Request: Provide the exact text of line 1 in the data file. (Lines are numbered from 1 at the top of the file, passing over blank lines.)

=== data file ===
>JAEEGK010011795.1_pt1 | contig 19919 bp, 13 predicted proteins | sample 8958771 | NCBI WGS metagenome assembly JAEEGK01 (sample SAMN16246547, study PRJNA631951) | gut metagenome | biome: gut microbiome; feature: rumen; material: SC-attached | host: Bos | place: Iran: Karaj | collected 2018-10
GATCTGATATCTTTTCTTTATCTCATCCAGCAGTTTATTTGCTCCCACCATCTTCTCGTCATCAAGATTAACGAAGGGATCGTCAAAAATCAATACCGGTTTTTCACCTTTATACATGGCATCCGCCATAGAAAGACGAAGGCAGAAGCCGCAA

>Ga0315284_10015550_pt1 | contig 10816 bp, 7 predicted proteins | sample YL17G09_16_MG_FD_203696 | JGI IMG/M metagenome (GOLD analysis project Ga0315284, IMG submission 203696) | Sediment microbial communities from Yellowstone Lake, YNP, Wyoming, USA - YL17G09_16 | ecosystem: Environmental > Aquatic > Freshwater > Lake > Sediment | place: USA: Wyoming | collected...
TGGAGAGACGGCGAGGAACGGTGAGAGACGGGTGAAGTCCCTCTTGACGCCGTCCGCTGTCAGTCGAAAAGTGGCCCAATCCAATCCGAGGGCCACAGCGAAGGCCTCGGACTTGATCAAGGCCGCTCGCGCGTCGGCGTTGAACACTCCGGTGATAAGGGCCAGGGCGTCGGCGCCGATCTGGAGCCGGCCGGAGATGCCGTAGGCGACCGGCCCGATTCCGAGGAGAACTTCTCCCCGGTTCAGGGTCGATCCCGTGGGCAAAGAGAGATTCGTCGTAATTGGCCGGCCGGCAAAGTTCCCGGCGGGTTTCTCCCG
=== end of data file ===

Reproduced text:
>JAEEGK010011795.1_pt1 | contig 19919 bp, 13 predicted proteins | sample 8958771 | NCBI WGS metagenome assembly JAEEGK01 (sample SAMN16246547, study PRJNA631951) | gut metagenome | biome: gut microbiome; feature: rumen; material: SC-attached | host: Bos | place: Iran: Karaj | collected 2018-10